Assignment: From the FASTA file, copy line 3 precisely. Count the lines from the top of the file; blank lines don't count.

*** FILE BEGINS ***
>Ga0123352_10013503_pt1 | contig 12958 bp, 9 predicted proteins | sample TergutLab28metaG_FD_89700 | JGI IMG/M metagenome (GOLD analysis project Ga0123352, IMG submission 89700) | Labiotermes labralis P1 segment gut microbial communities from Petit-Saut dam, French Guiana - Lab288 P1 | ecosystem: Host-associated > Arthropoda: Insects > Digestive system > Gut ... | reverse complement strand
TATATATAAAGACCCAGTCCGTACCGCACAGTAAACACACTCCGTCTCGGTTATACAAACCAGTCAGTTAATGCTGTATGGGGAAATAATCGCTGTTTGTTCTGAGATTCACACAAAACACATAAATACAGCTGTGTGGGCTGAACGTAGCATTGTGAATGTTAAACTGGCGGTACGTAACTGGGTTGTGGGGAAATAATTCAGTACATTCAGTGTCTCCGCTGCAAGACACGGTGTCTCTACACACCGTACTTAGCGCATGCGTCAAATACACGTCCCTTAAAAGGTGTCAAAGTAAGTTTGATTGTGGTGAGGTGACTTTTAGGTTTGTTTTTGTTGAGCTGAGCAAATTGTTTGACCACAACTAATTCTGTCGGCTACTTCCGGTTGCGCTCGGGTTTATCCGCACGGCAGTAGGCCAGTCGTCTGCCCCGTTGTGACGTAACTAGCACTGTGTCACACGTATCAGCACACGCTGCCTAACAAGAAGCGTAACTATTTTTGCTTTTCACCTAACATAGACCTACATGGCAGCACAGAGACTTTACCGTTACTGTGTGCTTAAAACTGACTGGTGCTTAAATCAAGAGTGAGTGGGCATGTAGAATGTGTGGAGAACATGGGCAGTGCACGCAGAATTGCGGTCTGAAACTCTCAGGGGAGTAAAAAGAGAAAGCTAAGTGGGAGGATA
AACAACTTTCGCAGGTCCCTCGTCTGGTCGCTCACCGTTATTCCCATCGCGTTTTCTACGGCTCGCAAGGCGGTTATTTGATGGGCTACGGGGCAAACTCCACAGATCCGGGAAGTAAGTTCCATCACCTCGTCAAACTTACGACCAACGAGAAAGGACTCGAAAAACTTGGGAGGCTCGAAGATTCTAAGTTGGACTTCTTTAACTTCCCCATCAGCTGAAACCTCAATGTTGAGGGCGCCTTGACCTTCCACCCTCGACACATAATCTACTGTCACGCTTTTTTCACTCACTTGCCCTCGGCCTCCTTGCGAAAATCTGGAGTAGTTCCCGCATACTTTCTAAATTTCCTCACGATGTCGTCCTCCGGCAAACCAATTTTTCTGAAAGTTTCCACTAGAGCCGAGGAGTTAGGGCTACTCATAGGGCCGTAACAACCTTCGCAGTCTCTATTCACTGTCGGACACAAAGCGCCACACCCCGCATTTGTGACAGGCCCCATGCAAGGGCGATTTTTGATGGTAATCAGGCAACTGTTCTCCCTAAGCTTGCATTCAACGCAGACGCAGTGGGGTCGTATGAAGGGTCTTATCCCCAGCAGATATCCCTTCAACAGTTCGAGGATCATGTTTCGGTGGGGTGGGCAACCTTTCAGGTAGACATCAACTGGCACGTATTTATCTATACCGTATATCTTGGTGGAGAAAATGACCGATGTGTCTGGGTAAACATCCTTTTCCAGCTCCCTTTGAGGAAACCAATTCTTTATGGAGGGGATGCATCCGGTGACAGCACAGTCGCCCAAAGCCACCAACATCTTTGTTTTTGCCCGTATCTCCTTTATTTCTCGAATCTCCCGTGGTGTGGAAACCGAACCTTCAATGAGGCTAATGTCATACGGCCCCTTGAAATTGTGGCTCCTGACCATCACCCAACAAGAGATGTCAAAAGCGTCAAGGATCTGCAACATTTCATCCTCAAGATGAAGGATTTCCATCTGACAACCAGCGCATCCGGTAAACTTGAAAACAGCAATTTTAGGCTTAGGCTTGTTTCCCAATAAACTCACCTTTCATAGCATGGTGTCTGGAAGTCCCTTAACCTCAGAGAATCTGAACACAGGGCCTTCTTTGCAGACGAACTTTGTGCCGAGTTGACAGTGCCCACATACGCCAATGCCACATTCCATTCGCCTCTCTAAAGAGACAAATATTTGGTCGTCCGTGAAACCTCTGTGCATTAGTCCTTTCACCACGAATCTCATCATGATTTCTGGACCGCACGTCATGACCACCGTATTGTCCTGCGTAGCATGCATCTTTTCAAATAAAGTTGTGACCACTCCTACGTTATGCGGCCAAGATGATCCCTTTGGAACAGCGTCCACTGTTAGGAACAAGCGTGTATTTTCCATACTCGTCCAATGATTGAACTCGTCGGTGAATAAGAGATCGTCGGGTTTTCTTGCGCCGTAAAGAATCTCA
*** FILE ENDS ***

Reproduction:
AACAACTTTCGCAGGTCCCTCGTCTGGTCGCTCACCGTTATTCCCATCGCGTTTTCTACGGCTCGCAAGGCGGTTATTTGATGGGCTACGGGGCAAACTCCACAGATCCGGGAAGTAAGTTCCATCACCTCGTCAAACTTACGACCAACGAGAAAGGACTCGAAAAACTTGGGAGGCTCGAAGATTCTAAGTTGGACTTCTTTAACTTCCCCATCAGCTGAAACCTCAATGTTGAGGGCGCCTTGACCTTCCACCCTCGACACATAATCTACTGTCACGCTTTTTTCACTCACTTGCCCTCGGCCTCCTTGCGAAAATCTGGAGTAGTTCCCGCATACTTTCTAAATTTCCTCACGATGTCGTCCTCCGGCAAACCAATTTTTCTGAAAGTTTCCACTAGAGCCGAGGAGTTAGGGCTACTCATAGGGCCGTAACAACCTTCGCAGTCTCTATTCACTGTCGGACACAAAGCGCCACACCCCGCATTTGTGACAGGCCCCATGCAAGGGCGATTTTTGATGGTAATCAGGCAACTGTTCTCCCTAAGCTTGCATTCAACGCAGACGCAGTGGGGTCGTATGAAGGGTCTTATCCCCAGCAGATATCCCTTCAACAGTTCGAGGATCATGTTTCGGTGGGGTGGGCAACCTTTCAGGTAGACATCAACTGGCACGTATTTATCTATACCGTATATCTTGGTGGAGAAAATGACCGATGTGTCTGGGTAAACATCCTTTTCCAGCTCCCTTTGAGGAAACCAATTCTTTATGGAGGGGATGCATCCGGTGACAGCACAGTCGCCCAAAGCCACCAACATCTTTGTTTTTGCCCGTATCTCCTTTATTTCTCGAATCTCCCGTGGTGTGGAAACCGAACCTTCAATGAGGCTAATGTCATACGGCCCCTTGAAATTGTGGCTCCTGACCATCACCCAACAAGAGATGTCAAAAGCGTCAAGGATCTGCAACATTTCATCCTCAAGATGAAGGATTTCCATCTGACAACCAGCGCATCCGGTAAACTTGAAAACAGCAATTTTAGGCTTAGGCTTGTTTCCCAATAAACTCACCTTTCATAGCATGGTGTCTGGAAGTCCCTTAACCTCAGAGAATCTGAACACAGGGCCTTCTTTGCAGACGAACTTTGTGCCGAGTTGACAGTGCCCACATACGCCAATGCCACATTCCATTCGCCTCTCTAAAGAGACAAATATTTGGTCGTCCGTGAAACCTCTGTGCATTAGTCCTTTCACCACGAATCTCATCATGATTTCTGGACCGCACGTCATGACCACCGTATTGTCCTGCGTAGCATGCATCTTTTCAAATAAAGTTGTGACCACTCCTACGTTATGCGGCCAAGATGATCCCTTTGGAACAGCGTCCACTGTTAGGAACAAGCGTGTATTTTCCATACTCGTCCAATGATTGAACTCGTCGGTGAATAAGAGATCGTCGGGTTTTCTTGCGCCGTAAAGAATCTCA